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Last Updated: Thursday, 24 November 2005, 18:01 GMT
Jordan calls for war on extremism
Maaruf al-Bakhit
The King wants Maaruf al-Bakhit to implement long-awaited reforms
King Abdullah of Jordan has called for a relentless war on Muslim extremists in the wake of the suicide bombings in Amman earlier this month.

He said the attacks increased Jordan's determination to stick to its reform and democratisation process.

The king made the statement in a letter to newly-appointed Prime Minister Maaruf al-Bakhit.

Outgoing PM Adnan Badran was criticised for failing to implement an agenda of political and economic reforms.


King Abdullah said Jordan's reforms were "irreversible" and the suicide attacks would not halt them.

"At the same time, it reaffirms our need to adopt a comprehensive strategy to confront the Takfiri culture," he said.

Takfiris believe contemporary Muslim society has reverted to a state of unbelief (kufr) and thus consider legitimate both rebellion against the state and acts of violence against Muslim citizens.

The king wants Mr Bakhit to "not only deal with the security dimension, but also the ideological, cultural and political spheres to confront those who chose the path of destruction and sabotage to reach their goals".

He also called for a "relentless war on all the Takfiri schools, which embrace extremism, backwardness, isolation and darkness and are fed on the ignorance and naivety of simple people."

King Abdullah of Jordan
The Amman attacks have put King Abdullah's rule in the spotlight
He said fatwas, or religious decrees, issued by Takfiri schools constituted a threat to Jordan's society and its interests.

On Wednesday, a Brussels-based think tank, the International Crisis Group (ICG), said that reform was vital if Jordan wanted to prevent further attacks.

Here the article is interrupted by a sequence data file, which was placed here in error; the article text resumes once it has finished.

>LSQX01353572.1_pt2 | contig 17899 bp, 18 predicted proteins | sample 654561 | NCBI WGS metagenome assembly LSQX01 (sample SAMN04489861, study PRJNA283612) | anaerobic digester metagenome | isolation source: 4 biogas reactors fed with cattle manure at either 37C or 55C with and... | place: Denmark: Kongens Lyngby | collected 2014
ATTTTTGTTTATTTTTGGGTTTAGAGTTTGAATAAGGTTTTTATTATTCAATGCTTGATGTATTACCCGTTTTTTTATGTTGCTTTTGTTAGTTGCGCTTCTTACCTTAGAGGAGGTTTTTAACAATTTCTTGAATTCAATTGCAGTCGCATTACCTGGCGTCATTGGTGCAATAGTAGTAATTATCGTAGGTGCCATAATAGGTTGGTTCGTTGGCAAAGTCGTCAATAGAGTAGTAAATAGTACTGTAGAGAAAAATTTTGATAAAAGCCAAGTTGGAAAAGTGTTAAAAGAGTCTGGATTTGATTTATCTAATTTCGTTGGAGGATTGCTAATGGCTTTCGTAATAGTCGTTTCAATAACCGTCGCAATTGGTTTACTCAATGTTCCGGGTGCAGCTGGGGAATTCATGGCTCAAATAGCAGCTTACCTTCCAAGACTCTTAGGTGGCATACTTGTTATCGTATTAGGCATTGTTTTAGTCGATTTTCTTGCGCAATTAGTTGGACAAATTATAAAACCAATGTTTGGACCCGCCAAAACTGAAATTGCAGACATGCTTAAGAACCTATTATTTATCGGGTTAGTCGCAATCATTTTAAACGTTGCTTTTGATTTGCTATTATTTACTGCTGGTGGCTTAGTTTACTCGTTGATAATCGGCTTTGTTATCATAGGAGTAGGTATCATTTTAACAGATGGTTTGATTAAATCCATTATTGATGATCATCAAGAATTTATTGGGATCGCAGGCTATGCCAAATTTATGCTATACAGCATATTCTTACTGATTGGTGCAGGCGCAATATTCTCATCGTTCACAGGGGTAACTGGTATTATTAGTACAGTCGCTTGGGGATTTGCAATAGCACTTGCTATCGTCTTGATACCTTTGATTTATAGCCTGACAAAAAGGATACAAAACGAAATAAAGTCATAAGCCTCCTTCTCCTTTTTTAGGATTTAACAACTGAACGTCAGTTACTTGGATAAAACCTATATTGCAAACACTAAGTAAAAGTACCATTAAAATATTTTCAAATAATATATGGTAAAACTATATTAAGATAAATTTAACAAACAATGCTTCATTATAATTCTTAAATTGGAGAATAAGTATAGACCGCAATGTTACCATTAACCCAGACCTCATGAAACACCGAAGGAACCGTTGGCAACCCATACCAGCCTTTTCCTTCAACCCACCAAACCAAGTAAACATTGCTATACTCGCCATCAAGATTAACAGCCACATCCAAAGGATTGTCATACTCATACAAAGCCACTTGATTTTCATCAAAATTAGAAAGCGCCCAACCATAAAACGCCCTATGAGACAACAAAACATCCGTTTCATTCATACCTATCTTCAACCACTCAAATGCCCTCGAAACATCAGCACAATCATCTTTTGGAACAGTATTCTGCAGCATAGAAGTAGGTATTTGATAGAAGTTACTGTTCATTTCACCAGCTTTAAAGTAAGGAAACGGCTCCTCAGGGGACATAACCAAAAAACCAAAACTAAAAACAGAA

"To minimise the risk of future terror attacks that feed on simmering public dissatisfaction, Jordan should implement long-promised political reforms," it said.

Old guard

The BBC's correspondent in Amman, Jon Leyne, says informed sources believe the new prime minister will be the right person to balance the need for more security with such reforms.

Mr Bakhit, 58, was Jordan's ambassador to Israel until two weeks ago, when he was appointed national security adviser in a shake-up that officials said was planned and not linked to the Amman blasts.

He is a retired army major-general who was head of a state committee that oversaw the implementation of the peace treaty that Jordan signed with Israel in 1994.

Mr Bakhit also served as ambassador to Turkey for three years.

He has a doctorate in political science and taught the subject at a university for army and police recruits in southern Jordan.

Correspondents say King Abdullah's recent appointments signal that he intends to give influence back to respected figures from the Jordanian military and to move it away from young, liberal reformers tarnished by perceptions of corruption.


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